Copyright © 2016 by Theresa M. Williams

How do we spend the gift of time?

A young boy was asked by his mother to tell me what he liked (best, I guess) about my book From Agnostic to Deacon, A Story of Hope and Conversion. He said “the words.” I guess the mother either thought he misunderstood the question or wasn’t being very specific; so, she repeated the question. He again said “the words.” I thought to myself, he may become an author one day!

Speaking of words, one that keeps coming back to me lately is ‘time.’ Time is something we can spend, waste or kill. We can’t buy, rent, lease or sell it. It’s precious. We never have enough of it, which we call spare time. Time seems to slip through our fingers. I liken time to the little white highway lane markers. The older we get, the faster those markers seem to go by! If we don’t get around to things, we say we’ll do it sometime.

Now, for purposes of this blog, I’m not going to get too hung up on whether some of these terms should be hyphenated or whether or not they should be two words.

We refer to time in any number of ways from our meals, the military, music or musical terms, seasons, times of day or year, our work, and even entertainment: Meals: lunchtime, dinnertime, suppertime. Military or music: marks time (march in place without moving forward). Musical terms: ragtime, six-eight time, keeps time. Seasons of the year: wintertime, summertime, peak time (for leaves). Times of day: naptime, tea time, nighttime, mealtime, bedtime, daytime, noontime, playtime. Times of year: Daylight Savings Time, Christmastime. Work expressions: straight time (as opposed to overtime), lead time, flextime (to work a flexible schedule), full-time, part-time, break time, drive time. If we work too much, we need some downtime! If you watch the TV show Home Improvement, there’s something known as ‘tool time.’ Some other entertainment terms are: show time, airtime, prime time, (somebody hit the) bigtime. Some other ways we use the word time are: face time, lifetime, meantime, pastime, wartime, peacetime, and many others.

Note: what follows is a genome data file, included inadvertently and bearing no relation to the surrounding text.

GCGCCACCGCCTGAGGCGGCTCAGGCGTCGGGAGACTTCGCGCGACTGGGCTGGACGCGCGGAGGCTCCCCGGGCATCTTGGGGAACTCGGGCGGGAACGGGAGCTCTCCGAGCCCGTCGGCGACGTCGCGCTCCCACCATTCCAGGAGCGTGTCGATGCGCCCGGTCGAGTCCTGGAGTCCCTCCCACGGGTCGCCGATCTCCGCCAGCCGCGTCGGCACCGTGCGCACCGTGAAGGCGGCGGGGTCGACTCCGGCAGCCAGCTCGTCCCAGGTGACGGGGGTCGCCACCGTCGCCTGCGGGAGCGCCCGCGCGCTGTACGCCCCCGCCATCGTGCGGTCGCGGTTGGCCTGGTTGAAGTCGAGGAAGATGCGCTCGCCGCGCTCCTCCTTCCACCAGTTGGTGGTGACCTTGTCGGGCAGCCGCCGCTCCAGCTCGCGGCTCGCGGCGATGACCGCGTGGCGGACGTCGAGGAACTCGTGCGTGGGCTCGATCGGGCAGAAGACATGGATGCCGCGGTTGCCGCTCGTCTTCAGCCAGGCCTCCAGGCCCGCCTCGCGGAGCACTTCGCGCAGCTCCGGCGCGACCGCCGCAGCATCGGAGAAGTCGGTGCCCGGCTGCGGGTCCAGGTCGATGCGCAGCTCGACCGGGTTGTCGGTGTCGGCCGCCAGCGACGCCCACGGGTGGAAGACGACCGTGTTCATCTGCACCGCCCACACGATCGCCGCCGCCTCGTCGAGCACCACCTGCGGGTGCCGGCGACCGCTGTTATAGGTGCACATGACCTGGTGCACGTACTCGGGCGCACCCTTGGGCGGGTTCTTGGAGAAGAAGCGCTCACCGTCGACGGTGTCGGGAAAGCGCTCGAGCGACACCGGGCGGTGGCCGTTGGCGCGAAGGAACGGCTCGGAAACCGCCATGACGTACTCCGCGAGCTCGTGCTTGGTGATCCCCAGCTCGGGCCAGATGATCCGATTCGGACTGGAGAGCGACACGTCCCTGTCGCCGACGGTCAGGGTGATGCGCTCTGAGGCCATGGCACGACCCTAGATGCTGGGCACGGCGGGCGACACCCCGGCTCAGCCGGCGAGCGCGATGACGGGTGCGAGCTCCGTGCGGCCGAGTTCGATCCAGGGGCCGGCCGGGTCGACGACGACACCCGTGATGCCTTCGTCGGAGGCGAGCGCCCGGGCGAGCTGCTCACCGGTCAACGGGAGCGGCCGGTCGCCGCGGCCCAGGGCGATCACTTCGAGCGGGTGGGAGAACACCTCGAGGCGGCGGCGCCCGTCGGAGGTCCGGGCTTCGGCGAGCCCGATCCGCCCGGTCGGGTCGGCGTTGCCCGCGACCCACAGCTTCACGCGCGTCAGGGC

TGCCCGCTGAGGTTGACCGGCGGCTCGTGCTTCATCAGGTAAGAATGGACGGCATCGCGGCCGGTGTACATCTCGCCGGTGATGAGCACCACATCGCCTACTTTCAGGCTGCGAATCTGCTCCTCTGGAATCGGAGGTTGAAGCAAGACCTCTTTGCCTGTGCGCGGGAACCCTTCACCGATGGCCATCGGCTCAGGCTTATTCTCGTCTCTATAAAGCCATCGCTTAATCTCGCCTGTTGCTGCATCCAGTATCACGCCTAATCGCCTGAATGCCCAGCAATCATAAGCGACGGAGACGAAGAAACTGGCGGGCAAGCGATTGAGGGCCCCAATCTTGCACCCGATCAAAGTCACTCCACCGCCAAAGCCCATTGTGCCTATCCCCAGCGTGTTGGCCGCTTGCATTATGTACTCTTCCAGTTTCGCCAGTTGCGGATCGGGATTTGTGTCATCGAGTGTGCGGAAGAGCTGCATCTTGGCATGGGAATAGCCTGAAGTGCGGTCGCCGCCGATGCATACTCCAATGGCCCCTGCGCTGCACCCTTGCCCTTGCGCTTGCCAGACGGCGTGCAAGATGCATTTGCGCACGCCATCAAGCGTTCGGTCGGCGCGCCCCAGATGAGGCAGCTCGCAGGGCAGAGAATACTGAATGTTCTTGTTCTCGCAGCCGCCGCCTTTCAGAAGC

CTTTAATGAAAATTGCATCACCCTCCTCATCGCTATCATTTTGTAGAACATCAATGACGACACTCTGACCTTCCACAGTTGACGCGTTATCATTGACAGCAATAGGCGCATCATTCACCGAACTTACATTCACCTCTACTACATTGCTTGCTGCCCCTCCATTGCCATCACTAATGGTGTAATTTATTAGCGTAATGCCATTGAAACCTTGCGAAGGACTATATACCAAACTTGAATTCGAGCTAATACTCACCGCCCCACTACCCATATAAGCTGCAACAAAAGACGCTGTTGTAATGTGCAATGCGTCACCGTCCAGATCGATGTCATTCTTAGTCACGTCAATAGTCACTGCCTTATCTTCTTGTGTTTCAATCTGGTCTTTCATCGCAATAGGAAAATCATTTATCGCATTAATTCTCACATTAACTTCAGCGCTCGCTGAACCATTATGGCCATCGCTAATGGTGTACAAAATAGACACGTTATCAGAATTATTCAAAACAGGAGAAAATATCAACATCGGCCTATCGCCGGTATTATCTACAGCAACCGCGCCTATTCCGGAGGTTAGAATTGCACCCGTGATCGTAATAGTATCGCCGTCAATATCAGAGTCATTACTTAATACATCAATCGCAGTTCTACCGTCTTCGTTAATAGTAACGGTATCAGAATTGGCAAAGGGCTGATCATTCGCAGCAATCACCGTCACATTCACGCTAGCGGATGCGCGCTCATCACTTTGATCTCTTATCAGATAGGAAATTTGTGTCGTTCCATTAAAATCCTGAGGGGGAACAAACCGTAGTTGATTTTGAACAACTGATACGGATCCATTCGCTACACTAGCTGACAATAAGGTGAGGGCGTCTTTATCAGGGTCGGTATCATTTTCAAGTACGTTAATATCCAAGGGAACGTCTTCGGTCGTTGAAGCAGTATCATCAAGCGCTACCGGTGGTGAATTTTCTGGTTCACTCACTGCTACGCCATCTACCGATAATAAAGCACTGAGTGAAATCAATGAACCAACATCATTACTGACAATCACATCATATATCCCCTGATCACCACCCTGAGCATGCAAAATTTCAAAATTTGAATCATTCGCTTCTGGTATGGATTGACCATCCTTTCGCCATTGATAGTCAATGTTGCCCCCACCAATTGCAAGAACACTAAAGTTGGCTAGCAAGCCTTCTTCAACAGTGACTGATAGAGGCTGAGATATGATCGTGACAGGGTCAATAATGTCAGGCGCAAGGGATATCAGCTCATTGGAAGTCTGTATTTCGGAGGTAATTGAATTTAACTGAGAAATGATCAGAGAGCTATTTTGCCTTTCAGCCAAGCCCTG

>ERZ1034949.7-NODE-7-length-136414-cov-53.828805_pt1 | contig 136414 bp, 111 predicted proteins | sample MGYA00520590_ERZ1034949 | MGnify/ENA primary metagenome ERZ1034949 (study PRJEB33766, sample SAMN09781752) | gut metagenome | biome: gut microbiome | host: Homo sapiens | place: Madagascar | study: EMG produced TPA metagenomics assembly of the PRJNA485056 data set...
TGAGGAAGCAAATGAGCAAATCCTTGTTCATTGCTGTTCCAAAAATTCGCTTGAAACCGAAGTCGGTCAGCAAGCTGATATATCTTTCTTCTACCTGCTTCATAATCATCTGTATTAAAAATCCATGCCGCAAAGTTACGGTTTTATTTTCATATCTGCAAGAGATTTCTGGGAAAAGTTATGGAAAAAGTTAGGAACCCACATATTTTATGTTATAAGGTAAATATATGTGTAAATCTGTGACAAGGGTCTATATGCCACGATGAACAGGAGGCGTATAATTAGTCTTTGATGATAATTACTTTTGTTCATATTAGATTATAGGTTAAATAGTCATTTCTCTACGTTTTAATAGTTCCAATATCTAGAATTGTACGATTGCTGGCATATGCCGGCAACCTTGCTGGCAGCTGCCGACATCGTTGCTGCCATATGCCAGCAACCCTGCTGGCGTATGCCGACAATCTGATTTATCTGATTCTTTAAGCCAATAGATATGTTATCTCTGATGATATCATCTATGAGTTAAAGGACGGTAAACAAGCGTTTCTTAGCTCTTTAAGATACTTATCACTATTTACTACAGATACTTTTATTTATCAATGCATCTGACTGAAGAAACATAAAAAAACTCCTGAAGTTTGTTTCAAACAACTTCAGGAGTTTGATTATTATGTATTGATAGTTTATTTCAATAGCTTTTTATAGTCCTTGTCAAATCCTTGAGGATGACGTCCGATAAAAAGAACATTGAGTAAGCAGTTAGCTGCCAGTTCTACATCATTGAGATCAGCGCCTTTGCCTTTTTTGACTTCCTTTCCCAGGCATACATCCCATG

In the Bible in Matthew 10:39 we read: “He who has found his life will lose it, and he who has lost his life for My sake will find it.” Part of what Jesus is asking us is how we use our time. Let’s think about this for a moment. Do we help others or do we only think of ourselves? We must strike a balance between caring for our own needs and those of others, between work and play/rest. How we spend our time is often an indication of our priorities, and sometimes the priority must be for ourselves. It’s wise to pray and decide how the time God gave us is spent.

From box wrestler to exterminator, I love my job, most of the time!

I love my job, most of the time. Almost daily I am asked for my autograph. FedEx and UPS must think I’m some sort of celebrity or something–NOT!

I have a window where I can see the weather. Most of my co-workers do not have a window and tell me how jealous they are. I see a lot of trees, but not much else. Occasionally, a skink, bird, squirrel or other creature will appear, but most of what I hear is planes from the airport.